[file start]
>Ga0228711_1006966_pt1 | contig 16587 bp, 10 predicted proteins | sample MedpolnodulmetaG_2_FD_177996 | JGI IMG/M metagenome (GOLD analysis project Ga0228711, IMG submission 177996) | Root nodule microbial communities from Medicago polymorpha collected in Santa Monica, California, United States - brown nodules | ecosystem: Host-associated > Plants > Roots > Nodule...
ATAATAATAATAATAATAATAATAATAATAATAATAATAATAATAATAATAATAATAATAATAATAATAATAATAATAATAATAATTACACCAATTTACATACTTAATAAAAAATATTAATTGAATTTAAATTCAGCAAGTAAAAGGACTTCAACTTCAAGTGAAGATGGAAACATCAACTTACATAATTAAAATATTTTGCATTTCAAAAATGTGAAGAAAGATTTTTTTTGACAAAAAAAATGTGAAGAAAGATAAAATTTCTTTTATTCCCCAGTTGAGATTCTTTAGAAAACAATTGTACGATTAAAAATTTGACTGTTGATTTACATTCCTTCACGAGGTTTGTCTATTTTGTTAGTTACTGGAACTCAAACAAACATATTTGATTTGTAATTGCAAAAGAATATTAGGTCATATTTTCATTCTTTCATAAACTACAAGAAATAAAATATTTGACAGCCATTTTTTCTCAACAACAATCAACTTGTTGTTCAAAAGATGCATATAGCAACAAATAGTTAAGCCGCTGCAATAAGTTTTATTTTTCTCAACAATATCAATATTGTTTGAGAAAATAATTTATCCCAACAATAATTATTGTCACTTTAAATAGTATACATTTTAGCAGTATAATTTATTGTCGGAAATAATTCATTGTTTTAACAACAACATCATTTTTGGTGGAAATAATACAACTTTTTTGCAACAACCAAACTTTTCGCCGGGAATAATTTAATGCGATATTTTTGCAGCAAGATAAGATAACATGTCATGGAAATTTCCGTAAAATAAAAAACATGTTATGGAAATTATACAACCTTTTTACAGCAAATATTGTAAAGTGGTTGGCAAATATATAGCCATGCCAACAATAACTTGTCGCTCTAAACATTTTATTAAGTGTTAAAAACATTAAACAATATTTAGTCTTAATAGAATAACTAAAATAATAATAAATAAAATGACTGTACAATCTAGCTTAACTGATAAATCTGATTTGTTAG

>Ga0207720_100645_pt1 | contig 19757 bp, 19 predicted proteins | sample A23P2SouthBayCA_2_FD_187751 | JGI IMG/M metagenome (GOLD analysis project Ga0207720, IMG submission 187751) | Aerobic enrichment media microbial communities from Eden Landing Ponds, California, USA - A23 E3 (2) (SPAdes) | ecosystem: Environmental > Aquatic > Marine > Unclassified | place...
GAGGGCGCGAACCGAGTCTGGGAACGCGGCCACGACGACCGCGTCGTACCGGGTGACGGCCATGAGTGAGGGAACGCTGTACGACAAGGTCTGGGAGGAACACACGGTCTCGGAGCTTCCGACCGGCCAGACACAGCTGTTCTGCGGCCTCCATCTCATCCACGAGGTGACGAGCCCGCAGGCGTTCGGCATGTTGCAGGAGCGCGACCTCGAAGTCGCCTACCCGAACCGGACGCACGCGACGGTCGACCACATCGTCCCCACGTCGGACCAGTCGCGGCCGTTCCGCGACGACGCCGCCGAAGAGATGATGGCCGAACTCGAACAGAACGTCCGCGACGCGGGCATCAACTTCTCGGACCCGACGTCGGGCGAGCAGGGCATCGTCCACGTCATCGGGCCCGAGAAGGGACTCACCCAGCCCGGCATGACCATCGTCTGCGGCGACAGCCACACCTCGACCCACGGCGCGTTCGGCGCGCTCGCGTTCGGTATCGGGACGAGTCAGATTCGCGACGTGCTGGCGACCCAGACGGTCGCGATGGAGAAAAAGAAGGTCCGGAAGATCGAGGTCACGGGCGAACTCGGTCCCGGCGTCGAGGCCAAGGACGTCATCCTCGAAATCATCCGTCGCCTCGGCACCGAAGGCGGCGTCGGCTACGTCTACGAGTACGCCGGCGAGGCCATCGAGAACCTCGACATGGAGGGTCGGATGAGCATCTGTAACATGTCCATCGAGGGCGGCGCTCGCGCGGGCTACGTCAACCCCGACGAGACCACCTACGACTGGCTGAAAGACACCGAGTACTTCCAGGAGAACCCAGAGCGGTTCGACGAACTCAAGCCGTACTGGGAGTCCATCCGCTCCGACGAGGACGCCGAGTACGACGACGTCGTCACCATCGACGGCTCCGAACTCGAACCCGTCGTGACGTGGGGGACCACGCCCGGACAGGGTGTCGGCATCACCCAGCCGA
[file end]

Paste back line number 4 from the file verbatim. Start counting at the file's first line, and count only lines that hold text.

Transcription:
GAGGGCGCGAACCGAGTCTGGGAACGCGGCCACGACGACCGCGTCGTACCGGGTGACGGCCATGAGTGAGGGAACGCTGTACGACAAGGTCTGGGAGGAACACACGGTCTCGGAGCTTCCGACCGGCCAGACACAGCTGTTCTGCGGCCTCCATCTCATCCACGAGGTGACGAGCCCGCAGGCGTTCGGCATGTTGCAGGAGCGCGACCTCGAAGTCGCCTACCCGAACCGGACGCACGCGACGGTCGACCACATCGTCCCCACGTCGGACCAGTCGCGGCCGTTCCGCGACGACGCCGCCGAAGAGATGATGGCCGAACTCGAACAGAACGTCCGCGACGCGGGCATCAACTTCTCGGACCCGACGTCGGGCGAGCAGGGCATCGTCCACGTCATCGGGCCCGAGAAGGGACTCACCCAGCCCGGCATGACCATCGTCTGCGGCGACAGCCACACCTCGACCCACGGCGCGTTCGGCGCGCTCGCGTTCGGTATCGGGACGAGTCAGATTCGCGACGTGCTGGCGACCCAGACGGTCGCGATGGAGAAAAAGAAGGTCCGGAAGATCGAGGTCACGGGCGAACTCGGTCCCGGCGTCGAGGCCAAGGACGTCATCCTCGAAATCATCCGTCGCCTCGGCACCGAAGGCGGCGTCGGCTACGTCTACGAGTACGCCGGCGAGGCCATCGAGAACCTCGACATGGAGGGTCGGATGAGCATCTGTAACATGTCCATCGAGGGCGGCGCTCGCGCGGGCTACGTCAACCCCGACGAGACCACCTACGACTGGCTGAAAGACACCGAGTACTTCCAGGAGAACCCAGAGCGGTTCGACGAACTCAAGCCGTACTGGGAGTCCATCCGCTCCGACGAGGACGCCGAGTACGACGACGTCGTCACCATCGACGGCTCCGAACTCGAACCCGTCGTGACGTGGGGGACCACGCCCGGACAGGGTGTCGGCATCACCCAGCCGA